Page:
My novel, The 12/59 Shuttle From Yesterday To Today, is 70,000 words of fantasy that will leave you laughing and at the same time cringing, for the picture painted of environmental destruction seems all too real.
Never underestimate the power of a small group of determined people.
Think Tom Robbins with an attitude and you will have some idea of the style in which this is written. You will meet a zany band of characters who will take you with them as they try to alter the destructive path society has followed for far too long.
I have been a freelance writer for two years now, but this book began five years ago as a writing exercise took on a life of its own. I have written over 400 articles for a writers’ site called HubPages, and have had numerous articles published in magazines.
Thank you for taking the time to read this query. I have included the pages you requested and I look forward to hearing back from you.
Did these suggestions help you?
Wrapping It Up
Although my own query letter above is not a classic three-paragraph letter, you can see that I have followed the suggestions that I listed above.
Ten seconds! I cannot impress upon you too much the importance of that first hook line. If you don’t do the job in the first couple sentences it will make no difference what you write in the next two paragraphs, so labor long and hard over the crafting of this query letter, for it holds your future within it.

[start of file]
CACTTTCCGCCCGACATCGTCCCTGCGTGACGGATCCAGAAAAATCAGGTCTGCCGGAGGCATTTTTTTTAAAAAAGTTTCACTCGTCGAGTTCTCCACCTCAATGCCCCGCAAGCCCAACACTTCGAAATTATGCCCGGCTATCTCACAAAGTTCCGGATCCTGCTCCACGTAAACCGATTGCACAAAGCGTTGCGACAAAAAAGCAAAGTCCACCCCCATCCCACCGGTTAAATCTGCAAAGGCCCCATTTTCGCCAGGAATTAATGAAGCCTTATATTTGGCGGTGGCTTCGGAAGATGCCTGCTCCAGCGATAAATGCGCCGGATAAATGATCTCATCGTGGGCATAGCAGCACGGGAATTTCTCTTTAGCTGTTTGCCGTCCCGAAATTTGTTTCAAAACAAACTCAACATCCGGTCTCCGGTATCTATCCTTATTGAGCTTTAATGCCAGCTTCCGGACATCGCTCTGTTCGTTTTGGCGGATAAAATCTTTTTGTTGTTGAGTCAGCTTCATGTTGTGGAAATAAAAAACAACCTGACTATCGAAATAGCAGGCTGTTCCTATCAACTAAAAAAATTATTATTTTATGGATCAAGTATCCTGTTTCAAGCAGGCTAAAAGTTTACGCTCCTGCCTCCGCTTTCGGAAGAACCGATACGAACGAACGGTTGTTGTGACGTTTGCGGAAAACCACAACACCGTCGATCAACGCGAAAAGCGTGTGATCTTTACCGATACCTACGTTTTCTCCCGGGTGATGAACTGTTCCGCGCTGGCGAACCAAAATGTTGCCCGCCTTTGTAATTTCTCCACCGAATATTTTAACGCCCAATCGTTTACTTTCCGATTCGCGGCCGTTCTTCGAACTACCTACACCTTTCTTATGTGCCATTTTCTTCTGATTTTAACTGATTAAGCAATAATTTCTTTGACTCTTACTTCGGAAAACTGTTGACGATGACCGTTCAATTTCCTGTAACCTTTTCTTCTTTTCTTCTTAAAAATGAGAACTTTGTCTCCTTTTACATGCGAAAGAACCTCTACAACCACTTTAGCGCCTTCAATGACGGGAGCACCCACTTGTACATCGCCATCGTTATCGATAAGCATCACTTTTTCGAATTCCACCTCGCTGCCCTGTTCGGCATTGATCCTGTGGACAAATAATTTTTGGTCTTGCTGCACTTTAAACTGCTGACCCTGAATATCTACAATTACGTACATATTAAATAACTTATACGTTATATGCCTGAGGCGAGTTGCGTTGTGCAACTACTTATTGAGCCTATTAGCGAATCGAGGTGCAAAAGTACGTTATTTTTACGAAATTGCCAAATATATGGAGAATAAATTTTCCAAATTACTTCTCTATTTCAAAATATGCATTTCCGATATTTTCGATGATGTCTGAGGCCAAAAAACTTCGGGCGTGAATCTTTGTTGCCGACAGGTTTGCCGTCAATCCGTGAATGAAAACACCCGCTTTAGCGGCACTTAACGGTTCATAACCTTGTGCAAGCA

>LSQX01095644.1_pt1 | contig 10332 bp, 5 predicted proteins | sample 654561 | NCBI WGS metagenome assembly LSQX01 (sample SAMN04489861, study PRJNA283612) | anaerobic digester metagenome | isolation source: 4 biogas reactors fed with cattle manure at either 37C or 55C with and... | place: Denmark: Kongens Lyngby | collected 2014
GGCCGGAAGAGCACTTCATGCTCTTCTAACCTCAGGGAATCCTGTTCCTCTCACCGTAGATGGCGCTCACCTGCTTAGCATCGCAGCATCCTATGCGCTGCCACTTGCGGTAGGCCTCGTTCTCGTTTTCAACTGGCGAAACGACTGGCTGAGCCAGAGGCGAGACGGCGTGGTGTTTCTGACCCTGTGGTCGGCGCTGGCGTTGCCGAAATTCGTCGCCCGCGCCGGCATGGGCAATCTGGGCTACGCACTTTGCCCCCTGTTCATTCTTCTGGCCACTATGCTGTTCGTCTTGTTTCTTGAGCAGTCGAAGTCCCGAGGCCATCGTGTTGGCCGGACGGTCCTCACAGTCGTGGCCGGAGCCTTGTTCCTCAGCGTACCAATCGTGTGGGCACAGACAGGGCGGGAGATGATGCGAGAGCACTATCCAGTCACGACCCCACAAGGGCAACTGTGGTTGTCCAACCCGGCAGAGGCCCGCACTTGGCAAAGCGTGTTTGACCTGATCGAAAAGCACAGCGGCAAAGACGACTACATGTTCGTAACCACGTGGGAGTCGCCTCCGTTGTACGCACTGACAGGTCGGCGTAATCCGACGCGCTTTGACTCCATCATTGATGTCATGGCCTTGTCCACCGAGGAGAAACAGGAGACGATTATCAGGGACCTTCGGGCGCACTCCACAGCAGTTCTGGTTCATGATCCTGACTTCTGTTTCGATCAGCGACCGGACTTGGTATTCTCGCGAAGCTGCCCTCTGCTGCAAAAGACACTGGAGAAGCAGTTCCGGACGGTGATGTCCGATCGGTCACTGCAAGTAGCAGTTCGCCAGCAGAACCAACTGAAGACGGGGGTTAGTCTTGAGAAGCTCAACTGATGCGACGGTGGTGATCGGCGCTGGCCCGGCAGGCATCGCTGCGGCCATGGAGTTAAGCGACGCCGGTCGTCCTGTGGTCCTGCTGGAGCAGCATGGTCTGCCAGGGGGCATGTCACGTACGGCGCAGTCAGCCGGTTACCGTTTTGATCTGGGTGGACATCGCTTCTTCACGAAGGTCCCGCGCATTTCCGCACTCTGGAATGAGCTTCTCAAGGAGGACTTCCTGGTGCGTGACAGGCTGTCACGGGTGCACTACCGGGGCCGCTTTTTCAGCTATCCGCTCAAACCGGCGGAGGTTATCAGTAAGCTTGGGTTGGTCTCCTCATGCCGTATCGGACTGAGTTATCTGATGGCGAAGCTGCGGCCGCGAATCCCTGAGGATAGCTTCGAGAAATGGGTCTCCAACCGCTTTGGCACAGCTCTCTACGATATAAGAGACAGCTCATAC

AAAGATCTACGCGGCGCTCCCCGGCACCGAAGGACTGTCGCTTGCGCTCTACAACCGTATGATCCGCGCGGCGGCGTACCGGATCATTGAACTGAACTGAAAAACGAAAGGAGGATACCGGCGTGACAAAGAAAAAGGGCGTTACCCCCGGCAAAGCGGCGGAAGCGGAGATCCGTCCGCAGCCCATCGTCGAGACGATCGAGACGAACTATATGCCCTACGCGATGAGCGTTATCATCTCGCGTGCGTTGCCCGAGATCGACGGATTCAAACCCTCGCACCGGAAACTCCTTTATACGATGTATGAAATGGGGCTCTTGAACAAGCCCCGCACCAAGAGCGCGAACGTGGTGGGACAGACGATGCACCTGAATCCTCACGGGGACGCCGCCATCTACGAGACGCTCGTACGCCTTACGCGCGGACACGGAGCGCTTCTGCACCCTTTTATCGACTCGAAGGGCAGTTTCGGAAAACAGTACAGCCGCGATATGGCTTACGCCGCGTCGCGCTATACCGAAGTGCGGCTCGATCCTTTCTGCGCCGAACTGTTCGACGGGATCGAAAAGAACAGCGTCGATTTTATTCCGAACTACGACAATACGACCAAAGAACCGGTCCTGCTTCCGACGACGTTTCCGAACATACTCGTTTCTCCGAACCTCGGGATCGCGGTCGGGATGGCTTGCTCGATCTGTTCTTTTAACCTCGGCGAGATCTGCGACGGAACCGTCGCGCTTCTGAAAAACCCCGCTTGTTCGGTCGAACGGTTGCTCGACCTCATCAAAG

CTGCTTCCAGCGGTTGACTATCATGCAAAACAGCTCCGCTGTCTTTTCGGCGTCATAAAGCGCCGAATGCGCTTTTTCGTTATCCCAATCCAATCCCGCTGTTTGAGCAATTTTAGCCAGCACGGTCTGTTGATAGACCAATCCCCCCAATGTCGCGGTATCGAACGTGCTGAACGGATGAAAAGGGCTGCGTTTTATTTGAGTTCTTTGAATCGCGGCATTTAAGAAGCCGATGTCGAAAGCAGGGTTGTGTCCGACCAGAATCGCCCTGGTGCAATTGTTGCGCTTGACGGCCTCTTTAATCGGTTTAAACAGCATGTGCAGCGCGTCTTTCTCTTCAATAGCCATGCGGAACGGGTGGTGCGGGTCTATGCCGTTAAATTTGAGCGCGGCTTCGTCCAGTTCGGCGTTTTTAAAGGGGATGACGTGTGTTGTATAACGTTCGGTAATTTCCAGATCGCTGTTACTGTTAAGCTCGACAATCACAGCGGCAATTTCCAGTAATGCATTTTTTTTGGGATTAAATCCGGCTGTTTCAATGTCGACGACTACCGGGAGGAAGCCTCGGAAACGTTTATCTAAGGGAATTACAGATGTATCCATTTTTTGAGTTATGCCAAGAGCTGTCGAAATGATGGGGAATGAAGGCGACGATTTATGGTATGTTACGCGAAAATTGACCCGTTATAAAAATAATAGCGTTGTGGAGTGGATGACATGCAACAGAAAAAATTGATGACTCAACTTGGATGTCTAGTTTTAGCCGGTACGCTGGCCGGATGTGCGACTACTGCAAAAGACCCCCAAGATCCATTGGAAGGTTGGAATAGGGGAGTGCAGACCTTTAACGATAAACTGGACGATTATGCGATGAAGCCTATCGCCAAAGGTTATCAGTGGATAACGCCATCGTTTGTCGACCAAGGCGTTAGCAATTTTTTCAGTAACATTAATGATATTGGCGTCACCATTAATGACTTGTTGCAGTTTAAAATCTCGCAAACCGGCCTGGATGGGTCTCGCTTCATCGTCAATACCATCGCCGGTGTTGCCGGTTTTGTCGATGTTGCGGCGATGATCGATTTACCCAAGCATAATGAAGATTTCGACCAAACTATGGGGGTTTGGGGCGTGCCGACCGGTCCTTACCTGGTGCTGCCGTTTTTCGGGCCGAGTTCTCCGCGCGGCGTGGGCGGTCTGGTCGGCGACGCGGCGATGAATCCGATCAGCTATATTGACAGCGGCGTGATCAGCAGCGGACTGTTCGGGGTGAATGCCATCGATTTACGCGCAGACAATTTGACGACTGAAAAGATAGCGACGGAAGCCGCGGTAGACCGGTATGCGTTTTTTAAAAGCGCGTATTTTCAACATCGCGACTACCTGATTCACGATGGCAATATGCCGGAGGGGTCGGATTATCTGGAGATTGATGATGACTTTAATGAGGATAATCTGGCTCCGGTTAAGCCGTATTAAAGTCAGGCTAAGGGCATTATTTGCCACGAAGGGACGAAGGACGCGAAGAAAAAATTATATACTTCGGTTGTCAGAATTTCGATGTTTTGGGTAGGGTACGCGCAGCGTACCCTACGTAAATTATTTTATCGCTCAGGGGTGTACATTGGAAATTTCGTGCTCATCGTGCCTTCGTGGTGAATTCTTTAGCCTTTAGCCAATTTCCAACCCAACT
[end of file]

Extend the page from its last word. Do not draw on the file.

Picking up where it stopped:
One final note about the letter itself: Query letters should be one page in length. No longer!
Once you have written your query letter you need to then turn your attention to who you are going to send it to. Consult THE WRITER’S MARKET or some other such publication. In it you will find a complete listing of agents and publishers. More importantly, you will find the types of manuscripts that they are looking for and their submission guidelines. You might have to change your query letter to fit the idiosyncrasies of each agent. Make sure you follow the guidelines exactly. If they ask for the first five pages of your book do not send them six, or four. If they say no attachments they mean no attachments.
Remember, you need them. They do not need you.
Best of luck to you as you tackle this step in your writing journey. The numbers are against you but then they are against every single writer who sends out a query letter. Keep track of who you have contacted and keep track of their response or lack of response.
I happen to save all of my rejection letters. Masochistic? I think not. I think every rejection letter is an opportunity for me to learn. Sometimes an agent or publisher will give a bit of advice in their rejection letter and that is invaluable because I will try again, and again, and again until someone pays attention to me.
2013 William D. Holland (aka billybuc)
"Helping writers to spread their wings and fly."